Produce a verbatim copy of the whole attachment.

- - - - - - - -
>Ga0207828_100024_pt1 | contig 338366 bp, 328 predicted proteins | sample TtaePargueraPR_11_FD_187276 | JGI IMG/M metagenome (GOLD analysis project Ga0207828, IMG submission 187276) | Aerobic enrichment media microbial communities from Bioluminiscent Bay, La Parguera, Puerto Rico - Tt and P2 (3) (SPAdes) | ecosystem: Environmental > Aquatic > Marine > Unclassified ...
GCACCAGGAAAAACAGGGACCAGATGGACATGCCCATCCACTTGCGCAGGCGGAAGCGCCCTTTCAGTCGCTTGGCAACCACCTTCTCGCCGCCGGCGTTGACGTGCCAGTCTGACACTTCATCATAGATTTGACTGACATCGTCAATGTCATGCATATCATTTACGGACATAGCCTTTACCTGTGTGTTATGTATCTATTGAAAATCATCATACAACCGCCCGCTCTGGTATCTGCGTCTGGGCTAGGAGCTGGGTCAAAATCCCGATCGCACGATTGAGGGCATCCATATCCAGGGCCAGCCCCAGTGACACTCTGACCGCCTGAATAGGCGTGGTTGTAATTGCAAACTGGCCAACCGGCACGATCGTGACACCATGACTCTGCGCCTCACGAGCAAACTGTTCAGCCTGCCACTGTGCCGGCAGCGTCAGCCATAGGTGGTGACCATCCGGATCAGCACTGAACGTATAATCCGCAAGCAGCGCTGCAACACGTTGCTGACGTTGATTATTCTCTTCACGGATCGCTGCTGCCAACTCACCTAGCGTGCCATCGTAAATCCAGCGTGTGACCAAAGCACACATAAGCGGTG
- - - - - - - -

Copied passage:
>Ga0207828_100024_pt1 | contig 338366 bp, 328 predicted proteins | sample TtaePargueraPR_11_FD_187276 | JGI IMG/M metagenome (GOLD analysis project Ga0207828, IMG submission 187276) | Aerobic enrichment media microbial communities from Bioluminiscent Bay, La Parguera, Puerto Rico - Tt and P2 (3) (SPAdes) | ecosystem: Environmental > Aquatic > Marine > Unclassified ...
GCACCAGGAAAAACAGGGACCAGATGGACATGCCCATCCACTTGCGCAGGCGGAAGCGCCCTTTCAGTCGCTTGGCAACCACCTTCTCGCCGCCGGCGTTGACGTGCCAGTCTGACACTTCATCATAGATTTGACTGACATCGTCAATGTCATGCATATCATTTACGGACATAGCCTTTACCTGTGTGTTATGTATCTATTGAAAATCATCATACAACCGCCCGCTCTGGTATCTGCGTCTGGGCTAGGAGCTGGGTCAAAATCCCGATCGCACGATTGAGGGCATCCATATCCAGGGCCAGCCCCAGTGACACTCTGACCGCCTGAATAGGCGTGGTTGTAATTGCAAACTGGCCAACCGGCACGATCGTGACACCATGACTCTGCGCCTCACGAGCAAACTGTTCAGCCTGCCACTGTGCCGGCAGCGTCAGCCATAGGTGGTGACCATCCGGATCAGCACTGAACGTATAATCCGCAAGCAGCGCTGCAACACGTTGCTGACGTTGATTATTCTCTTCACGGATCGCTGCTGCCAACTCACCTAGCGTGCCATCGTAAATCCAGCGTGTGACCAAAGCACACATAAGCGGTG